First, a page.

Monday 26th July 2021
It’s not the longest bus route – extending only about five miles north and east of Llangollen at its furthest points – but it would be hard to find another route that packs in so many amazing scenic delights and heritage sites per mile.
The brand new Dee Valley Picturesque Bus began operation in May and runs every Saturday through to October offering four journeys through the day all based on Llangollen.
Route 199 is run by Denbighshire County Council employed drivers who drive school contracts and community bus routes during the week.
Operated by a smart brand new well equipped Mercedes Sprinter purchased especially for the service it comes under a Section 22 Permit arrangement rather than an ‘O’ licence.
Operating costs as well as the new bus are being funded by a grant from the National Lottery Heritage Fund with, I assume, some ‘match funding’ from the Council as the bus is used during the week on other Council run routes.
The idea is to improve access to the incredible landscape in the Dee Valley around Llangollen including Horsehoe Falls and the Horseshoe Pass as well as to the nearby Pontcysylite Aqueduct, Canal World Heritage Site and Wenffrwd Nature Reserve.
“It is hoped that this new service will enable people to visit these key locations without the need of a car and reduce the need for parking spaces, making it easier for those without their own vehicle to access these places, and helping to reduce congestion at some of the busiest sites in the Dee Valley. The service will also provide both visitors and local residents the opportunity to explore the wider area.”
It’s a laudable objective as anyone familiar with Llangollen will know its beauty is too often spoilt by a long procession of cars passing through the congested High Street.
But as always with initiatives like this it’s ensuring the service is heavily and widely promoted that’s key to success.
I found out about it by spotting a ‘flyer’ attached to a bus stop in Corwen (pictured at the top of this blog) on my last jaunt to mid Wales when trying out the new T19 and Fflecsi services a few weeks ago.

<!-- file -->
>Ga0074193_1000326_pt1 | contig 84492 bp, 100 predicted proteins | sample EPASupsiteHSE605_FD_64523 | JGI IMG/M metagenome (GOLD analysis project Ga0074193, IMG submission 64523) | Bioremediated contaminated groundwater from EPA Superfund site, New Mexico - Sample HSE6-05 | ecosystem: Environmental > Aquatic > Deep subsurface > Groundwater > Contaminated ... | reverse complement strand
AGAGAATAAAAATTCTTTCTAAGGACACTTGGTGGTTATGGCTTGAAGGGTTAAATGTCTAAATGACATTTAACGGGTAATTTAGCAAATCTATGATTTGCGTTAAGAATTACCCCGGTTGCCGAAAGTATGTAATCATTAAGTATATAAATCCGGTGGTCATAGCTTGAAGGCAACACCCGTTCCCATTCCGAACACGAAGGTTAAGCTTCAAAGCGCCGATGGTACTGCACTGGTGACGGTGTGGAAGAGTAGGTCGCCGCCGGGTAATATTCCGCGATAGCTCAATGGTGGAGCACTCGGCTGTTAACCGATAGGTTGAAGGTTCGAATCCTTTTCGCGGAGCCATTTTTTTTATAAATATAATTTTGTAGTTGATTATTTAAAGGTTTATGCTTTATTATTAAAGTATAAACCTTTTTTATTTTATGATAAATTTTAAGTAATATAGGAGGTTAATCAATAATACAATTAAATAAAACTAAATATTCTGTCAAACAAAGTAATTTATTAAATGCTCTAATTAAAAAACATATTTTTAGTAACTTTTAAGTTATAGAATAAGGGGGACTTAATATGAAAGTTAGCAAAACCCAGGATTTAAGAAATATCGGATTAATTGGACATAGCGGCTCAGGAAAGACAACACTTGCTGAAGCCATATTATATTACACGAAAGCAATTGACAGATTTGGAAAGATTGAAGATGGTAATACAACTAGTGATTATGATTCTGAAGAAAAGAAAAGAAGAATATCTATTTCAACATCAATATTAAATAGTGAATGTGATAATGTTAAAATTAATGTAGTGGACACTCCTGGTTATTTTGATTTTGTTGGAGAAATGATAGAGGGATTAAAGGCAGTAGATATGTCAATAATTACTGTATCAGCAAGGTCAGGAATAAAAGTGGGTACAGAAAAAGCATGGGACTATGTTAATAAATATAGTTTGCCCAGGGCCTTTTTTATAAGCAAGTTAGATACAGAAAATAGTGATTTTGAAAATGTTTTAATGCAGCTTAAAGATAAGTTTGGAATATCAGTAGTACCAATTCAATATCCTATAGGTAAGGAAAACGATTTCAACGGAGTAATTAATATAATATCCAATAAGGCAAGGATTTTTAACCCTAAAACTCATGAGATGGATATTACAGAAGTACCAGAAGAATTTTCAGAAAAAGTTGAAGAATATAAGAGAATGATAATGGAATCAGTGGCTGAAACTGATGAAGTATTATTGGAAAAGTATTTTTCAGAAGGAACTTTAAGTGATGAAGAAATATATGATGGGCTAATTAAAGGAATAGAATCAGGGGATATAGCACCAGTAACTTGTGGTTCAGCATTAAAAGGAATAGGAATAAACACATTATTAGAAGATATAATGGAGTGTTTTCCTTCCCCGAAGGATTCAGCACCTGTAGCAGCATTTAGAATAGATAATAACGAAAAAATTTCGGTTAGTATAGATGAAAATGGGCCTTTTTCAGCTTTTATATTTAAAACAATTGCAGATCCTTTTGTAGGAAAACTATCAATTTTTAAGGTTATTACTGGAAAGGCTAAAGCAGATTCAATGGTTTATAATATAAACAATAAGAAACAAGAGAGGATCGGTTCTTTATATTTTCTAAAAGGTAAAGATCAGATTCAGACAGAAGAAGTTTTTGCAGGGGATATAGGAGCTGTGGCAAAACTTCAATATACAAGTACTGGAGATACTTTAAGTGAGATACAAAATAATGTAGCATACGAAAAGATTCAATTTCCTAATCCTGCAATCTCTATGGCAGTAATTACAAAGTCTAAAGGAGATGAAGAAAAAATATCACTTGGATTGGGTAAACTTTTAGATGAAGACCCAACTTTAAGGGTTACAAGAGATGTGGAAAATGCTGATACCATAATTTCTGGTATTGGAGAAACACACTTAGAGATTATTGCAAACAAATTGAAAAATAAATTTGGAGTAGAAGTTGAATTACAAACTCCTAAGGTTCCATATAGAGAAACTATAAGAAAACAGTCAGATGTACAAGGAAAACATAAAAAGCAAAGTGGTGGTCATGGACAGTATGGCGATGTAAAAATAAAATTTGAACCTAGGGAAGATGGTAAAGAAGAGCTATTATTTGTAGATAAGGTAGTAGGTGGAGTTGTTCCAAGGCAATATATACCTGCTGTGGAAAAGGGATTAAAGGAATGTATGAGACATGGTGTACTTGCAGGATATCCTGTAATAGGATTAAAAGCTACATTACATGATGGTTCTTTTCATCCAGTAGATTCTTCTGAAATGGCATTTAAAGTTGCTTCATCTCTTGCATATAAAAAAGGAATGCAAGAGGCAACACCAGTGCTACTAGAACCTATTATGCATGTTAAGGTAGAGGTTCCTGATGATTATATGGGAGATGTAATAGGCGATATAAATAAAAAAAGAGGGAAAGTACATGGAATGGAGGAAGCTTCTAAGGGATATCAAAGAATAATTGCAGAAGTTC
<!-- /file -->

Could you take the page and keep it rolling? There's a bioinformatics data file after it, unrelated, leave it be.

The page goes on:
That and a snippet in one of the trade magazines sparked my interest to find out more. Having done a search online I see it’s also been given coverage in local news outlets and there’s information on the Denbighshire County Council website as well as a local tourist information website here.
Sadly my experience when travelling on the route on Saturday indicated despite this not many others are yet aware of the service, as all four legs of the journey I travelled on ran devoid of other passengers.
But the upside for me was being able to dart across the seats in the minibus to admire the stupendous scenery from both the nearside and offside as we travelled along as well as enjoy the commentary and explanations about the sites and sights we were passing by the Council’s two experienced drivers on board – Dave and Tony.
The route isn’t normally double manned but Dave was showing Tony the ropes and also acting as a first class guide for me, pointing out everything of interest there is to see.
Ticket prices for adults on route 199 are £5.50, children £2.50 and for English concessionary passholders a special rate of £2.80 which suited me fine.
Each of the four journeys a day from Llangollen has four prongs, with the second and fourth journey having a fifth taking in the town’s museum on a ten minute there and back shuttle. There are decent connections with other bus routes serving Llangollen, including Arriva’s route 5 from Wrexham, Llew Jones route 64 from Chirk and TrawsCymru T3.
Journeys leave Llangollen at 08:35, 10:05, 12.35 and 14:05 with the driver having a break between 11:30 and 12:35. The bus comes into Llangollen from Corwen at 08:00 to begin its duties and returns at 15:30 by request.
The first prong on each journey is north west of Llangollen to the tiny hamlet of Rhewl (see map above). I understand this is served by an off peak shopping return journey operated by the Council’s Community Bus on two days during the week so these four extra journeys on a Saturday are a real bonus for the handful of people who live here.
The bus turns at the tiny Sun Inn which is currently closed and looking for a new tenant. Dave told me it used to specialise in craft beers.